A CPO Diplomat’s life for me? Life as a diplomat ….?
Yo ho, ho – and a bottle of orange juice? …. Oops I mean, a CPO Diplomat’s life for me? Hmmm maybe or maybe not? But there are different options… but before we go exploring plan B options let’s also look at how difficult it is to get into the diplomatic core.
I remember my first awakening to this world. We were at a university bible study meeting for the Navigators and a fellow named Scott started chatting with me … I come from a fairly small town along the beaches of the Great Lakes … which I mentioned to him and he said, “Oh I will be swimming in the Indian Ocean for Christmas.” I said what? In confusion … looking out at the snow ( … and dreaming of tropical beaches far away) … seeing my small town mind had never come against such a being …. India???? I said??? Ocean??? I said. And he said, “Yes my parents work for the embassy as diplomats and we have lived all over the world” … He said matter of factly, “We were in Russia on our last posting!” Well it was a world I didn’t even know existed except distantly as the background of some adventure movie.
My imagination was piqued.
I said to him, “ I have lived in the same place all my life … surrounded by the same friends and family forever.”
..and he looked at me with envy and said, “I wish I had a life like yours ….” … and I was thinking likewise …. J
Canada Diplomatic – Foreign Service Officers
Canadian FSO’s work in five different service areas such as in International Trade, Political and Economic Service, Management and Consular Service, Foreign Service Administrative Assistant, International Development ……
So those are the perks, but the negatives are that only 1.4% of applicants are selected and are hired (which is pretty slim pickings …), you need to change postings every 2-4 years which is hard on families; moreover, you need to usually be proficient in French.
Getting In Through the Back Door – Plan B?
Having said that – I knew of 2 folks who got in via the back door – so to speak … The first one was Nate (not real name) who was a teacher and went to the embassy each Sunday seeing they had a catholic service there. He made connections and found out there was a position for an Education program promotion initiative and went out for the embassy promoting their education programs. It was a program run by the Canadian government and he heard about it through the embassy.
The other backdoor entry was by a Dutch international student who was fluent in Dutch, French, and Chinese. So she got a job at the Canadian Embassy in the office. A certain number of local people also who were good at English also got jobs there doing security and office work. Depending on your visa, you can see if you can snag some work at the various embassies depending what languages you know, especially English.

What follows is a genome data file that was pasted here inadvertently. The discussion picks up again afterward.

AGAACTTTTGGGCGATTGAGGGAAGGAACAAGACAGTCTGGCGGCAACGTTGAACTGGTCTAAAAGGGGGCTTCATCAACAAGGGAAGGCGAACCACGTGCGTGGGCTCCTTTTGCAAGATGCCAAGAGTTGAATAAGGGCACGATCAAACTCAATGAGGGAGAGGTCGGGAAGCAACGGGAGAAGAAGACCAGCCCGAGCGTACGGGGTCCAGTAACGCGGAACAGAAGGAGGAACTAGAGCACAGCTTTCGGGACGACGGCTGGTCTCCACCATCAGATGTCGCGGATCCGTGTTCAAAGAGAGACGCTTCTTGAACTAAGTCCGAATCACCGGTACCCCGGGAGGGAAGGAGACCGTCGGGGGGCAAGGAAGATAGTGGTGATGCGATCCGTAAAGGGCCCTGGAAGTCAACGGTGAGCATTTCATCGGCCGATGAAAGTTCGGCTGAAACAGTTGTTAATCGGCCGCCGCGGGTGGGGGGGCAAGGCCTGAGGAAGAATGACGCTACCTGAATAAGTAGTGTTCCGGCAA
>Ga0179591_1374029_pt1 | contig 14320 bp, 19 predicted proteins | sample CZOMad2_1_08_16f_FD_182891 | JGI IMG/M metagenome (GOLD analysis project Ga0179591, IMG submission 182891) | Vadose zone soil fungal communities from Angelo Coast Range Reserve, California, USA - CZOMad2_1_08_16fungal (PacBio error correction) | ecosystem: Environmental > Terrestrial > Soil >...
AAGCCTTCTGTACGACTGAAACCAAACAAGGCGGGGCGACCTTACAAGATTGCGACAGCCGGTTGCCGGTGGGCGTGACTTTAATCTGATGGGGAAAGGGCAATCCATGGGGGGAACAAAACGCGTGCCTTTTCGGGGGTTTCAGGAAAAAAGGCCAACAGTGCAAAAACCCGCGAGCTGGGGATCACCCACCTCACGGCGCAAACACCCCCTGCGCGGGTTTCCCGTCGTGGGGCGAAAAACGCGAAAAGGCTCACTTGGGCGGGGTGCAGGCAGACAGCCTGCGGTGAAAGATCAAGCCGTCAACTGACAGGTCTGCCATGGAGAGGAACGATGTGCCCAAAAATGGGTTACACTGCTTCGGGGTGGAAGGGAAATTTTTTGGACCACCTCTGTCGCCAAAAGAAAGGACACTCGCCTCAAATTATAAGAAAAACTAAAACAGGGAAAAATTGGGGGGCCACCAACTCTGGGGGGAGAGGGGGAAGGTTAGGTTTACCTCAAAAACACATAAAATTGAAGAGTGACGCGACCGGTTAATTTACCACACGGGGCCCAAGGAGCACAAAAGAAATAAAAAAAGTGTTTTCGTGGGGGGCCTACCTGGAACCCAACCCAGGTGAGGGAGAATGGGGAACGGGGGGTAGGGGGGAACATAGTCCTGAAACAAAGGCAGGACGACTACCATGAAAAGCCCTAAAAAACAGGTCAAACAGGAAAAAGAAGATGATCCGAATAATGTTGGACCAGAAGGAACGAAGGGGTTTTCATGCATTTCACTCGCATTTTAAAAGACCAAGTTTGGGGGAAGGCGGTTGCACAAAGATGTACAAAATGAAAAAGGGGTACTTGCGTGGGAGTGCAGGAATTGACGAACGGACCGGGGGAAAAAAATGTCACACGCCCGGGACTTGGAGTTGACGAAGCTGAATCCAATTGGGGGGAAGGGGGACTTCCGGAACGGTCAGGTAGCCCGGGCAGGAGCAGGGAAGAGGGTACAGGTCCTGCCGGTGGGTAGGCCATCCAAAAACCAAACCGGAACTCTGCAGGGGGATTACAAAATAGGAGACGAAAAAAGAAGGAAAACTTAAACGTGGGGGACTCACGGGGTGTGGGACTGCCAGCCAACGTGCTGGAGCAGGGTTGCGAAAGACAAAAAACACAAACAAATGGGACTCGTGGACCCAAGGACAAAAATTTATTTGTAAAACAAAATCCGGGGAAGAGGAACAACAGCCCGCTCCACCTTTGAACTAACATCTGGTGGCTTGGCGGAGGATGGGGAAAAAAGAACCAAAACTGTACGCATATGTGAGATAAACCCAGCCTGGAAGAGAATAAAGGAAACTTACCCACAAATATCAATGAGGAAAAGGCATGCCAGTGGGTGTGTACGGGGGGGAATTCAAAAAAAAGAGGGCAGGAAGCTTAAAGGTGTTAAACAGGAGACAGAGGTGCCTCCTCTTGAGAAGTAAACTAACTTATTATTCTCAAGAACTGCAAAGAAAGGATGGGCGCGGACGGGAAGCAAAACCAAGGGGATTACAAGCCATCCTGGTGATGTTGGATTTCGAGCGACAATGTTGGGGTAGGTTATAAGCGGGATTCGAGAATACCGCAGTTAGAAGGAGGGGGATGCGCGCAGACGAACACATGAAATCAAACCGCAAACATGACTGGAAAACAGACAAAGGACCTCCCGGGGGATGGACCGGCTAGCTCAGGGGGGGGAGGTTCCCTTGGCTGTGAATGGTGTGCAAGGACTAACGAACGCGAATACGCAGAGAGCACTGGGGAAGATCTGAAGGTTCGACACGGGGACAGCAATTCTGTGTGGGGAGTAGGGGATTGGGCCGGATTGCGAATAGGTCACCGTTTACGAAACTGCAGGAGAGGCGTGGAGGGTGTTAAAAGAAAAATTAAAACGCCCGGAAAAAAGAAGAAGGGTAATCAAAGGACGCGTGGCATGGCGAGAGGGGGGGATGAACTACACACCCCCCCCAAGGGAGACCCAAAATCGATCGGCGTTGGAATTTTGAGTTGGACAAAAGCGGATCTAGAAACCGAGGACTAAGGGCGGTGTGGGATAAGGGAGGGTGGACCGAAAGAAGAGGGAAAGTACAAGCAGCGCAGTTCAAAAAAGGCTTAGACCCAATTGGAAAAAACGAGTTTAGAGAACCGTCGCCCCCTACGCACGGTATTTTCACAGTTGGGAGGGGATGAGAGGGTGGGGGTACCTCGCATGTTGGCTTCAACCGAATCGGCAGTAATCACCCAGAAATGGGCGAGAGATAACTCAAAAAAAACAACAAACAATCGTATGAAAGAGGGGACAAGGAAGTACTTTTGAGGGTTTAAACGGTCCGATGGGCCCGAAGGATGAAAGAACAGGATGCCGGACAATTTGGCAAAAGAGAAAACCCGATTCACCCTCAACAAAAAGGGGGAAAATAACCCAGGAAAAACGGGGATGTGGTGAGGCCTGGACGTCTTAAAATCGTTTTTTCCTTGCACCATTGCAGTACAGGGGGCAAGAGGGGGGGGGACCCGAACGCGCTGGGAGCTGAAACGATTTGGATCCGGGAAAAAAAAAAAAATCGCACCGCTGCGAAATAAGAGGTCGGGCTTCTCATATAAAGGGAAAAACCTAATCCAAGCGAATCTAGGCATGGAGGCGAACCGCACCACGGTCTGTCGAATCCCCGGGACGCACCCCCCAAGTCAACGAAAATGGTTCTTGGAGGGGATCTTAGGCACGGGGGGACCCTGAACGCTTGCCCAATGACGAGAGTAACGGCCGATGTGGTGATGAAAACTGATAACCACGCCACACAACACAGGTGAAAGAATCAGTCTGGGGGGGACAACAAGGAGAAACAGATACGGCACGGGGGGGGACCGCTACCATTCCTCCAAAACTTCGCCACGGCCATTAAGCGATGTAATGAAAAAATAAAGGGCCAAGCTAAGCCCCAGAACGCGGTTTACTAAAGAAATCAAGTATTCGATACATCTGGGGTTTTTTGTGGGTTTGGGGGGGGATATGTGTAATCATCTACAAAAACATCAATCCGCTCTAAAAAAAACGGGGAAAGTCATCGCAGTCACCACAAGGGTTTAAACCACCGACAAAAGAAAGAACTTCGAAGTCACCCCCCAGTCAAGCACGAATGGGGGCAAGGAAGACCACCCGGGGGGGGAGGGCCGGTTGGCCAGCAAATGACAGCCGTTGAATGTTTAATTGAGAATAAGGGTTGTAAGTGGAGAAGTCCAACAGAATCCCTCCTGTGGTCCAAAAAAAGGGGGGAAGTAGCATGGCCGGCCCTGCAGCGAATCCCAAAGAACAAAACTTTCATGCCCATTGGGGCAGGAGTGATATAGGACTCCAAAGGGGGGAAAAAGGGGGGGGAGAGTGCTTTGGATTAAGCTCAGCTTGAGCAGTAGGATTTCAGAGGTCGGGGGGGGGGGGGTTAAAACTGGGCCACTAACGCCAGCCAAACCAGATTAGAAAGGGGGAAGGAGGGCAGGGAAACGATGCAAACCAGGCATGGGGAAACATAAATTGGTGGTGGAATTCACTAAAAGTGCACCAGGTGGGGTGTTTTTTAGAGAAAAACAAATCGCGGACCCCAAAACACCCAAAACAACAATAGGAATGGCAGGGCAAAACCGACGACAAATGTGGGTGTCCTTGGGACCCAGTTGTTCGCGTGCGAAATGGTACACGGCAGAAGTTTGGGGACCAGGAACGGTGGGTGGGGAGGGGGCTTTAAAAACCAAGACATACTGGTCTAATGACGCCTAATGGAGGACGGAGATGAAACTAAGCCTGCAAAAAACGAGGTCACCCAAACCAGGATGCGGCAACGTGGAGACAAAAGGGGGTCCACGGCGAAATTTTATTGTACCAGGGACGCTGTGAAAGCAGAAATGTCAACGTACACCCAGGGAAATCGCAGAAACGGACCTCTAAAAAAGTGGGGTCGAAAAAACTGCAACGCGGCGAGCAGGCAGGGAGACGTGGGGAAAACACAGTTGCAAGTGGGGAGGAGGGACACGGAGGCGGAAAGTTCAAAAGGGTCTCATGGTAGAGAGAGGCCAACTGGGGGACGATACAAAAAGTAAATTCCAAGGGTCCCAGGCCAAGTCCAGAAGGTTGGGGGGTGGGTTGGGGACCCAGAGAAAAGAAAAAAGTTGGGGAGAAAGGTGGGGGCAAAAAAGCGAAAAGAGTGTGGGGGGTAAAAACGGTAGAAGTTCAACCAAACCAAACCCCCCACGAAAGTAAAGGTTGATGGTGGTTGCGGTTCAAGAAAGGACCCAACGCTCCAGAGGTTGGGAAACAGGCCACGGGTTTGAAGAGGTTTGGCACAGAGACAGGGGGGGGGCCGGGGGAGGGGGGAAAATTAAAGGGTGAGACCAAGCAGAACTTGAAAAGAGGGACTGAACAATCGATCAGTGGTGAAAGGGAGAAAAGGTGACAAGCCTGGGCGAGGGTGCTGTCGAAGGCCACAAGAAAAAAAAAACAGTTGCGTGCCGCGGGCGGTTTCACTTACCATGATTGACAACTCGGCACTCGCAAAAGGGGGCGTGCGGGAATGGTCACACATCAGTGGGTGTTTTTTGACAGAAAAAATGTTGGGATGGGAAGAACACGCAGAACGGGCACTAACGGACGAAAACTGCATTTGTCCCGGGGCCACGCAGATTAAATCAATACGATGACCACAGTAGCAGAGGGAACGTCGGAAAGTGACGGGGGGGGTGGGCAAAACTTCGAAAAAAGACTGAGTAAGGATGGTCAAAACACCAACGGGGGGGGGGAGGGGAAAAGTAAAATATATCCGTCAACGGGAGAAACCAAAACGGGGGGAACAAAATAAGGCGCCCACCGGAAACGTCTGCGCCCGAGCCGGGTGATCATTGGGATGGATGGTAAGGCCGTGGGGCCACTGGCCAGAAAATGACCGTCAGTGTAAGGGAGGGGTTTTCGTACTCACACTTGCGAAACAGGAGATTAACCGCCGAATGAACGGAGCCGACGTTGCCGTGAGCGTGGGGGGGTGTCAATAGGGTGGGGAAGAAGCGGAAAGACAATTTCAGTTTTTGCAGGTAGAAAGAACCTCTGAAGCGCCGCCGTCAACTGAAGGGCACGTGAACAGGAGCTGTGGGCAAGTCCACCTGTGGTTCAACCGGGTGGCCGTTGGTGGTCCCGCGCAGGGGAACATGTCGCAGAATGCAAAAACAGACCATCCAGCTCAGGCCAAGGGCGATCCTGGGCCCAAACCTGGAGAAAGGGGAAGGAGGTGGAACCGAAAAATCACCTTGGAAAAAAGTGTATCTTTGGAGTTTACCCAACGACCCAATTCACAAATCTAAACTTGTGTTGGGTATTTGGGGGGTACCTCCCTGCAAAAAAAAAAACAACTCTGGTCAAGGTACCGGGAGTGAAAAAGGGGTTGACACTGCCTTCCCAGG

American Diplomatic – Foreign Service Officers
In the American system it also has a grueling exam entrance system and entrance is said to be more difficult than getting into Harvard. After passing through the training system and language training programs – postings are often to Spartan or dangerous areas to demonstrate commitment.
Having said that while American FSOs are usually hired … there are some hiring of American internationals students, FSO family members – especially in linked government programs. At least that has been my observation while overseas.
The British, Indian, New Zealand, Australian and South African Foreign Service Officer entrance programs are much the same from what I gather of talking to them.
As an international school teacher I have had the pleasure to meet with many students from diplomat families, visiting diplomats for student talks, co-worker teachers whose spouses were diplomats and visiting embassies for the Model United Nations talks.
The diplomat’s life is an exciting one with frequent changes from country postings to postings. However there are some backdoors as mentioned above, not to mention governmental, United Nation, business linked programs and occasionally NGO connections.
I knew of one foreign student who even got a job working for the United Nations after studying German in Vienna.
Reflecting On My First Meeting …
Reflecting on my first meeting with Scott and his Christmas’ swimming in the Indian Ocean, many years later I too find myself doing outreach everywhere across the world…
I even met a fellow teacher from India who worked at our school while her spouse was working in the Indian Embassy here. … and now she is posted in Paris with two lovely children.
So what do you think? Is the yo ho, ho – diplomat life for you? If you are interested then contact you government to see what are the requirements for you?
By CPO, From the Far Side of the Planet